Battle Cry Against Credit-Card Fees
Industry making progress in interchange fight, said Armour; Oneslager on advocacy
CHICAGO -- "There has been no bigger battle and no more important one than our fight to reduce the outrageous credit-card fees that we pay," said NACS president and CEO Hank Armour during the NACS Show 2008's Opening General Session. And, based on the progress made and the pressure the industry continues to put on the issue, "2009 looks to be the watershed year in which we may finally get significant relief," he added.
"This is the biggest issue that our industry has faced in decades, and we've taken it head on," said Armour. "With the tremendous help and support of many of you, we made [image-nocss] a lot of progress this year." The Credit Card Fair Fee Act was successfully passed out of the House Judiciary Committee (H.R. 5546), and the legislation was also introduced in the Senate (S. 3086), he said.
"We obviously have the credit-card companies' attention," said Armour, referencing some of the public relations stunts that Visa and MasterCard attempted this summer to deflect attention away from the issue of interchange. "While Visa and MasterCard claim they have fixed the problem, they haven't. The only thing they fix—and they continue to do so—is the price."
"Honestly, advocacy was never one of my passions," confessed Balmar Petroleum president and NACS 2007-08 NACS chairman Richard Oneslager during his NACS Show Opening General Session address. "But advocacy is one of my passions today, and for one simple reason: Credit-card fees are destroying our industry."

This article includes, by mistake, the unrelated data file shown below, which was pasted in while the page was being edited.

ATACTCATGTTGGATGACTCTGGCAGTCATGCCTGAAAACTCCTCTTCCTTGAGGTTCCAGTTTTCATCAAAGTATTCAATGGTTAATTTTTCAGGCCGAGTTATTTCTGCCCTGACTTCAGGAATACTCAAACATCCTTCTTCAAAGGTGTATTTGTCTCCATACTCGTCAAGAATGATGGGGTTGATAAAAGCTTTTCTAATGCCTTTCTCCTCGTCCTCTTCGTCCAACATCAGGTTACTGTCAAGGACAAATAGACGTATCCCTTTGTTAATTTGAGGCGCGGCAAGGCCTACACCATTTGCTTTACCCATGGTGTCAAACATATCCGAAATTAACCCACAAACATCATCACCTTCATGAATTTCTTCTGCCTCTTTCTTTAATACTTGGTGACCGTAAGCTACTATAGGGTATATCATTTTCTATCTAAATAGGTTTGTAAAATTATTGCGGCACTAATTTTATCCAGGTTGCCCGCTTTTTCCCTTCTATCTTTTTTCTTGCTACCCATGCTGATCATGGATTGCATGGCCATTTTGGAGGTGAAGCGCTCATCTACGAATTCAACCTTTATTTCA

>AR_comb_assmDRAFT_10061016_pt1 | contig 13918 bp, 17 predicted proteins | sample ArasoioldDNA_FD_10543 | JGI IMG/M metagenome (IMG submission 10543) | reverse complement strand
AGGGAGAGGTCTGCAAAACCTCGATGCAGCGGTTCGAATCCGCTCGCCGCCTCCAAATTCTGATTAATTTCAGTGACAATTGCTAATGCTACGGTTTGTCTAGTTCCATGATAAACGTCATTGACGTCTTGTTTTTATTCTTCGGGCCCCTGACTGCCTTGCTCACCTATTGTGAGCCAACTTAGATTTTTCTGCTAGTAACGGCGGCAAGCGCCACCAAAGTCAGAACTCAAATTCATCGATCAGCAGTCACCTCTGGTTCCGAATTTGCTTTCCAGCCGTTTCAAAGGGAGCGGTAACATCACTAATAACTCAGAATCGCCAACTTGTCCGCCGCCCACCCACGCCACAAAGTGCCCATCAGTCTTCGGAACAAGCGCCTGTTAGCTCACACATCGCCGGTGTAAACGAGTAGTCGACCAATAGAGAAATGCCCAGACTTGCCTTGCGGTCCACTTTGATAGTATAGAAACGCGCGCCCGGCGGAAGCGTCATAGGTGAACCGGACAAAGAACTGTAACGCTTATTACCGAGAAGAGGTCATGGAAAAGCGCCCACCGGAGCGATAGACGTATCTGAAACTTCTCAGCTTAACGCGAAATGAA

Oneslager introduced attendees to a credit-card fee "ticker" that will run throughout the NACS Show, a physical manifestation of what the industry's $7.6 billion paid in credit-card fees in 2007 looks like per second. Just a few minutes into his presentation, the ticker already topped $100,000.
Despite challenges over low gas margins and high credit-card fees, Oneslager said that the convenience and petroleum industry is poised for continued success because it delivers what consumers want. "We offer them convenience. We save them time. We simplify their lives. We offer them comfort," said Oneslager. "That is why we are well positioned, in good times and bad."
Two areas, in particular, present retailers with opportunity, said Oneslager. Foodservice, when executed well, can help many retailers make up for poor motor fuel margins and redefining why people come to our stores. And there is a growing importance of what he called the "refreshment shopping occasion." Today, nearly 40% of the industry's gross margin dollars come from beverages—whether packaged beverages, beer or dispensed beverages, particularly coffee.
"I joined NACS because of the value I saw in gaining knowledge—such as what the hot growth categories are—and making connections with other retailers experiencing the same challenges I face," said Oneslager.
But, he stressed that advocacy is essential. "I would be letting you down, not fulfilling my duty as chairman, if I let you walk out of here today with the belief that running a good business, paying NACS dues, and attending the NACS show is enough. It's not," he said. "We are in a battle for our future [with credit-card fees], and it requires all of you to rise up and take action," he added.
Changing the existing situation with the credit-card companies "will require you to take action," he stressed. "We are not going to be able to outspend the credit-card companies, so we are going to have to outwork them. Like many of you, I always came to the NACS Show to take things—to take a look at new products and services, and take home ideas that can grow," added Oneslager. But as more retailers get engaged in advocacy, "you will allow us to take control of our own destinies. And that is the most important takeaway of all."
The National Association of Convenience Stores (NACS) is the international association for convenience and petroleum retailing, representing more than 2,200 retail and 1,800 supplier member companies. The U.S. convenience store industry, with more than146,000 stores across the country, posted $577 billion in total sales in 2007, with $408 billion in motor fuels sales.